The Game: “I was in the studio going through Dre beats, and I came across that beat, and I loved it as soon as I heard it. I wasn’t supposed to be going through the beats, I was going through them unauthorized. [Laughs.] [I went through] maybe like 30 beats. I had to do it real quick because Dre stepped out to go to this little meeting. So I lied to Vito (Dre’s engineer) and told him, ‘Dre wants me to listen to some shit,’ because I didn’t like what he had up for me. It was called ‘Fresh ‘83,’ that’s what the beat was named in Dre’s folder. I guess he thought it was some ‘83 breakdancing shit.
“Of course, Dre was like he didn’t like it at all. I was like, ‘Give me 30 minutes to write to it.’ So I started writing. Once Dre came back in from a meeting, he heard the first verse, and was like, ‘Oh, we’ve got to finish this.’ When I finished the whole song, I didn’t have a hook—I just rapped straight through. Without 50 on the hook, the song just went straight through. And Dre was like. ‘Nah, we’ve got to break up some of this shit and write a hook.’ And so he called 50, and Fif came in and wrote the hook out. Then the shit was so crazy, 50 wanted on the song. So, my second verse, he kind of took out—it was too many words—but he made it fit him. [The song] was all my verses. All 50 did was change it a little bit to fit him. Not his style, he just changed the words and took out a couple words. He ain’t really change much.”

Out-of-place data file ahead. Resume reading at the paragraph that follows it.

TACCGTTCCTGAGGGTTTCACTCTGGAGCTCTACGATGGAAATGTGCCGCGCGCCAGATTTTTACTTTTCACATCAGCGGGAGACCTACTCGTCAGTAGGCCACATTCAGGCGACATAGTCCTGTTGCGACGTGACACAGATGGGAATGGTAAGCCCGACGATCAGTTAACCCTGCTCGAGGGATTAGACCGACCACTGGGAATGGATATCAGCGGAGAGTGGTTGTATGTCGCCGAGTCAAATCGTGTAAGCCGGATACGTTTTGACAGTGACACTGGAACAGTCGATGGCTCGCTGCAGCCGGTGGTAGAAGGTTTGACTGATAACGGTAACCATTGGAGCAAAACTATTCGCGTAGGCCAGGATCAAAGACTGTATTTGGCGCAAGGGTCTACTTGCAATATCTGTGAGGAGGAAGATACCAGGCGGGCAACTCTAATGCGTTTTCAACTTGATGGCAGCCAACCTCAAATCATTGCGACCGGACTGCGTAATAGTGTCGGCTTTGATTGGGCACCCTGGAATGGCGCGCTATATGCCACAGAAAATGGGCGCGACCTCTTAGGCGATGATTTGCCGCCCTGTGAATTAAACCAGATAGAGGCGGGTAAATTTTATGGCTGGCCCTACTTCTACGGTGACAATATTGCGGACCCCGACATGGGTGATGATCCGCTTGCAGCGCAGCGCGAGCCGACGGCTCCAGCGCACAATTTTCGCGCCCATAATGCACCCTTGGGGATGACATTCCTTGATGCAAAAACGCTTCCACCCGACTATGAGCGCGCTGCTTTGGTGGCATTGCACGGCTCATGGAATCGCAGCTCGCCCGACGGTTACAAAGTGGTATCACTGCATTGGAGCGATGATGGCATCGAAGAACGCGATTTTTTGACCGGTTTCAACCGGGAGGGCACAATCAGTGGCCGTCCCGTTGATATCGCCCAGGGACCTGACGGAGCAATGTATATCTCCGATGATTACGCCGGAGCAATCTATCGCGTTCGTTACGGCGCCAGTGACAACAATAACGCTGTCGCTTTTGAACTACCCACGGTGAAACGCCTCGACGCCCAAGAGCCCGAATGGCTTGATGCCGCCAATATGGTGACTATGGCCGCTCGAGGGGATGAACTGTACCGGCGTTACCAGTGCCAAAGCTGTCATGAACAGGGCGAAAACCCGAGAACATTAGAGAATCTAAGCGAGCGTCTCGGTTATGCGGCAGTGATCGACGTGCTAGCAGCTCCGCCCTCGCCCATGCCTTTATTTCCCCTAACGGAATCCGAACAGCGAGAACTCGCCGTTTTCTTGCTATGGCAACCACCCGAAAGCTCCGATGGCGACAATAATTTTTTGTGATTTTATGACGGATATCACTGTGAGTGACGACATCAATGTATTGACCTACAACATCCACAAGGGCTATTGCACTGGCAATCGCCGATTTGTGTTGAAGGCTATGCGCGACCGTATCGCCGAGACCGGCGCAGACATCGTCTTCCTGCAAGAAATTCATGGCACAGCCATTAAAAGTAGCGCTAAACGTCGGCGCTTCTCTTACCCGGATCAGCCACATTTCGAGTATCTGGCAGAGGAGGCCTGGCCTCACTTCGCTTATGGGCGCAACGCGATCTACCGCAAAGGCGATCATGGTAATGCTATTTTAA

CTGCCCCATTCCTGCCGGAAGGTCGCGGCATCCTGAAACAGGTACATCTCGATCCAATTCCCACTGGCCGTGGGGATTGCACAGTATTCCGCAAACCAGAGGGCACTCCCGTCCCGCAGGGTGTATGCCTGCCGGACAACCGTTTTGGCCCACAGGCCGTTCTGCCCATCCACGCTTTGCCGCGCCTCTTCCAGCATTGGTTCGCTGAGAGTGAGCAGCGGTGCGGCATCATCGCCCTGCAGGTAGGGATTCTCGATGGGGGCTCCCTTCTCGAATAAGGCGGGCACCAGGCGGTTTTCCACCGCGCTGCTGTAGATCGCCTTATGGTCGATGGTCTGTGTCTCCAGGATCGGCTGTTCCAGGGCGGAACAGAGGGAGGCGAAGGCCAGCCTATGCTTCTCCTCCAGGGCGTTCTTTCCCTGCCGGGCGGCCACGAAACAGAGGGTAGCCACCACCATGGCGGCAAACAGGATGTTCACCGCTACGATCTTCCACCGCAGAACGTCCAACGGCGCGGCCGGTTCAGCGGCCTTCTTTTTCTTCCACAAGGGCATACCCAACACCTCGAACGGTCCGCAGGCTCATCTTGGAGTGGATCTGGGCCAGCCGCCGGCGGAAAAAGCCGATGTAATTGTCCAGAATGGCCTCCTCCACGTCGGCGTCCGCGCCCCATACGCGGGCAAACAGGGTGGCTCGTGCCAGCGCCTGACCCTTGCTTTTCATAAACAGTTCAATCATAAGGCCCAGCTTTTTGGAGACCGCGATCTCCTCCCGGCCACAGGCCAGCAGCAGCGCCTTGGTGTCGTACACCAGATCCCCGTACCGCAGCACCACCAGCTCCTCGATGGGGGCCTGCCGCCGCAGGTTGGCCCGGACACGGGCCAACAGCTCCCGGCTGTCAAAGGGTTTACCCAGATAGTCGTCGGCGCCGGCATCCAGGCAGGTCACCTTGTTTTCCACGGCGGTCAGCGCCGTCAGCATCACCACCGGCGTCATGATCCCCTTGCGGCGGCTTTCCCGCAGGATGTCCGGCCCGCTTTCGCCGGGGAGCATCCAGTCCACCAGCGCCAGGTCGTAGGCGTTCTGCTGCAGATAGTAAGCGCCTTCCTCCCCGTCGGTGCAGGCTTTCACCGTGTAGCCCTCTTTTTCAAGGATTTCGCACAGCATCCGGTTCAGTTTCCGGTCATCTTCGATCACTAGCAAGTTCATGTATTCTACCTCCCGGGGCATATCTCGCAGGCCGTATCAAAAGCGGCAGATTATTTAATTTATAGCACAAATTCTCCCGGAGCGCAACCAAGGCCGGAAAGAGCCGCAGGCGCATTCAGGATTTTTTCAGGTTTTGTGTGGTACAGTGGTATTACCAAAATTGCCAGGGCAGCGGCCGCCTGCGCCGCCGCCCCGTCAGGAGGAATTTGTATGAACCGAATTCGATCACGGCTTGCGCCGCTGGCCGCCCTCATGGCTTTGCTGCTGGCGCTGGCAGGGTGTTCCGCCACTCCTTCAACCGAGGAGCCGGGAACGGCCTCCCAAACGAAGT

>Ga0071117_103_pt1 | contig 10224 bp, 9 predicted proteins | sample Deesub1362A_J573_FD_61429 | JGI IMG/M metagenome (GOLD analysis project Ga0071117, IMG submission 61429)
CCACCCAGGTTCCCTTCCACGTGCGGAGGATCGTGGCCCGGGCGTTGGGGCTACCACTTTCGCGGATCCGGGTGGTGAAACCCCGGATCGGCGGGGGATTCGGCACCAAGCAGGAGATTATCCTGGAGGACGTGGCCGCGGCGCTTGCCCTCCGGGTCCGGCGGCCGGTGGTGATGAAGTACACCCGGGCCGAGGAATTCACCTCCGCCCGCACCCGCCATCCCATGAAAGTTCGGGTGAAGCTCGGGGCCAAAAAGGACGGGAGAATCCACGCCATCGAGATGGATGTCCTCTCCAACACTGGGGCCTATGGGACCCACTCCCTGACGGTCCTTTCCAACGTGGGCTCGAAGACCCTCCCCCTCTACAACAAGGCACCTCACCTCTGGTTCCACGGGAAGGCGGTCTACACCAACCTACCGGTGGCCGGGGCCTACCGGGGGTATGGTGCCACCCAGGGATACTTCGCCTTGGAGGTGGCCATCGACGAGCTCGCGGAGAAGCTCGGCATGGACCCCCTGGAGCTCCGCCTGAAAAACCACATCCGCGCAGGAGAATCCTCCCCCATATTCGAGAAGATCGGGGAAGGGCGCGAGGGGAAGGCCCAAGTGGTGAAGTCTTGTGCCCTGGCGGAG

Mike Lynn (A&R for Aftermath): “Obviously, [Game] didn’t write 50’s parts. 50 was involved from the beginning because it was one of those times when 50 came to town and was in the studio for about a week. It was Game and 50 doing the beat at pretty much the same time. It wasn’t like 50 had the joint and then just gave it to Game, and then took his verse off. That joint was pretty much all done in the same room. So it was like, ‘Fuck it, let’s try and do this, do that,’ and 50 came up with the hook in that period of time. He had wrote the song, and then we had chopped it up, and added 50’s parts in there, and then he wrote the hook.”
Angelo Sanders (A&R for Aftermath): “‘How We Do’ was the single with that bullshit video. Hype Williams didn’t even have a treatment for the video, he just free-wheeled it. He had some loose concepts of shots that he wanted. At that time, that was Hype Williams, and for us to get a Hype Williams video, we just kinda had to shut up and twiddle our thumbs and support whatever he wanted to do. I think we spent $750,000 dollars on that fucking video and it was shit. It was just a regular hip-hop video. We didn’t get no new video girls outta that. I ain’t see no explosions!”